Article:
Earl Weaver was the Mozart of managerial ejections, bringing such versatility, craft and brilliance to getting tossed that he stands as the maestro. The Weaver catalog, an AL--record 98 compositions deep—the postseason and spring training not included—features some of the finest hat-tossing, dirt-kicking, finger-pointing, profanity-ripping stylings ever seen on a diamond. As manager of the Orioles for the better part of 17 seasons from 1968 to '86, Weaver elevated the quaint notion of the baseball argument to a symphonic tour de force.
Weaver versus umpires became comic gold, like Wile E. Coyote versus the Roadrunner. Once, in 1980, just five pitches into a game in Baltimore, Weaver rushed first base umpire Bill Haller to protest a balk call.
"You're here for one goddam specific reason," Weaver said, deftly setting the bait.
"What's that, Earl?" Haller asked.
January 28, 2013
"To f--- us," Weaver spewed.
"When he dies," Haller later said, "the family will have to pay for pallbearers."
Earl Weaver died last Friday while on a baseball-themed cruise. He was 82. The nature of his arguments was so vehement—a 5' 7" bantam with hat and silver hair askew, arms flapping, veins in his neck bulging—that the lasting image of Weaver is the combative one, especially in an era when Weaver, Billy Martin, Sparky Anderson and Tommy Lasorda brought outsized theatricality to managing.
The dust and dirt that Weaver roiled, however, obscured his true genius. The so-called Earl of Baltimore was one of the finest managers who ever lived, a brilliant tactician whose understanding of percentages and analytics was ahead of its time. He didn't manage baseball games so much as he solved them. Teams today use Ivy League--educated analytical statisticians to crunch through vast computer databases. Weaver sought the same sort of cutting-edge information and distilled it to batter-pitcher matchups handwritten in ballpoint pen on 8½ √ó 11 sheets of paper or personal observations and scouting reports on index cards.
The bumper-sticker version of the Weaver way would be "pitching, defense and the three-run homer," his philosophy that emphasized strike-throwing, fundamentals, on-base percentage, power and the preciousness of 27 outs. (Weaver so hated making outs on the bases that he never even had a hit-and-run sign.) His 1,480 wins are third most by any man never to play in the majors, trailing only fellow Hall of Famer Joe McCarthy and Tigers skipper Jim Leyland. (Weaver played 1,431 games as a minor league shortstop in the Cardinals, Pirates and Orioles organizations.) Only six managers ever finished more games over .500 than Weaver's 420-game differential. He presided over but one losing team, his last.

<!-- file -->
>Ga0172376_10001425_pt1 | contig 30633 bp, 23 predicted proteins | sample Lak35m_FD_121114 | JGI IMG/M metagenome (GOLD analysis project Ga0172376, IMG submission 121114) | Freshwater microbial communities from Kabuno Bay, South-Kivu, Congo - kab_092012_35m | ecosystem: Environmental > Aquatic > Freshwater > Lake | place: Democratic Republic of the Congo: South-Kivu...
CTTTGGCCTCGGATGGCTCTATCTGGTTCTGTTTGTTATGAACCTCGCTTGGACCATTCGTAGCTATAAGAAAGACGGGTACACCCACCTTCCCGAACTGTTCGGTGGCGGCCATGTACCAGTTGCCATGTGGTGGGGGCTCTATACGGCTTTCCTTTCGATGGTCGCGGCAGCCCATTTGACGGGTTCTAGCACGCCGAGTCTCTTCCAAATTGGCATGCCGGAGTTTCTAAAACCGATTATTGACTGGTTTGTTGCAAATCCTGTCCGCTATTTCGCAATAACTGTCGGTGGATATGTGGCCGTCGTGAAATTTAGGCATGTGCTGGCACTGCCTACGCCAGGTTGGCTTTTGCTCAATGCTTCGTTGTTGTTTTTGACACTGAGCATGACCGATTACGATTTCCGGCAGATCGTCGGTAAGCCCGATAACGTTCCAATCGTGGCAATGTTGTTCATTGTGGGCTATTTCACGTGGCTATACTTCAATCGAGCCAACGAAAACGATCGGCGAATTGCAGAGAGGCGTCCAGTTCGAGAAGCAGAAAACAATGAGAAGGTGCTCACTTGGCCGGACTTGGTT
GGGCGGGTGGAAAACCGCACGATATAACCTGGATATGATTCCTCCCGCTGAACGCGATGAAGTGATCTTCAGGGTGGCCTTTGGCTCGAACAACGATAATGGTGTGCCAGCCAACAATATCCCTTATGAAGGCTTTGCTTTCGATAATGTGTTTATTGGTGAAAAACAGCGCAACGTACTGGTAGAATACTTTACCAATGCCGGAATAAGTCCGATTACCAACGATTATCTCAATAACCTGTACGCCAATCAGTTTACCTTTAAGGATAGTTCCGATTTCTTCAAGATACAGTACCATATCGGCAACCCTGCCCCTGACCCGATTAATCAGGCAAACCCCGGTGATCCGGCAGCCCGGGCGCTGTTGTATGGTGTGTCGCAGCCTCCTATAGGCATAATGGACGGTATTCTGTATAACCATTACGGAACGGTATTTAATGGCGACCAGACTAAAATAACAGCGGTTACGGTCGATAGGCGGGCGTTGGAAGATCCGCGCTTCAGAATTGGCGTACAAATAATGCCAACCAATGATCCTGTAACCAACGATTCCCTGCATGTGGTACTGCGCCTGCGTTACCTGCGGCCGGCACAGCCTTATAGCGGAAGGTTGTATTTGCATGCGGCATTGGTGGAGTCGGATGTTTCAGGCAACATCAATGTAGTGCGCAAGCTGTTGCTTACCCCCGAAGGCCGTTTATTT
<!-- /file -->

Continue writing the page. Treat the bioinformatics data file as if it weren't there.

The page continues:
"Earl was 5' 3", couldn't run, couldn't throw and couldn't hit the ball out of the infield," said Nationals manager Davey Johnson, one of Weaver's former players, "and yet he used to say the only thing that kept him out of the big leagues was [St. Louis shortstop] Marty Marion. That was Earl: the cockiest man you ever saw."
Players were but chess pieces to Weaver, deployed according to a given value and in concert with others. All the stroking and nurturing that occupies today's managers was no use to him. He once had a famous retort for Pat Kelly, a pious outfielder, after Kelly whiffed with the bases loaded and said to an angry Weaver, "Earl, I hope you walk with the Lord one day."
"Pat," Weaver snapped, "I hope you walk with the bases loaded one day."
Another time Weaver spotted slumping outfielder Al Bumbry headed to a team chapel service and advised him, "Al, take your bat."
But it was the passion Weaver brought to winning that will live on, more enduring even than his tactical might. "I never wanted to argue with an umpire in my life," Weaver told me in 2009, as we watched a spring training game together. I chuckled in disbelief.
"No," he said, "but in the heat of battle, when you think something is taken away from you, I had to go out there and holler at them. I knew it wasn't going to do much."
It was in 1986, his final year as manager, that Weaver made clear he understood his legacy.
"On my tombstone," he said, "just write, 'The sorest loser that ever lived.' "
EARL SAID IT
"I've got nothing against the bunt, in its place. But most of the time, that place is at the bottom of a long-forgotten closet."
EARL WEAVER, on his disdain for small ball.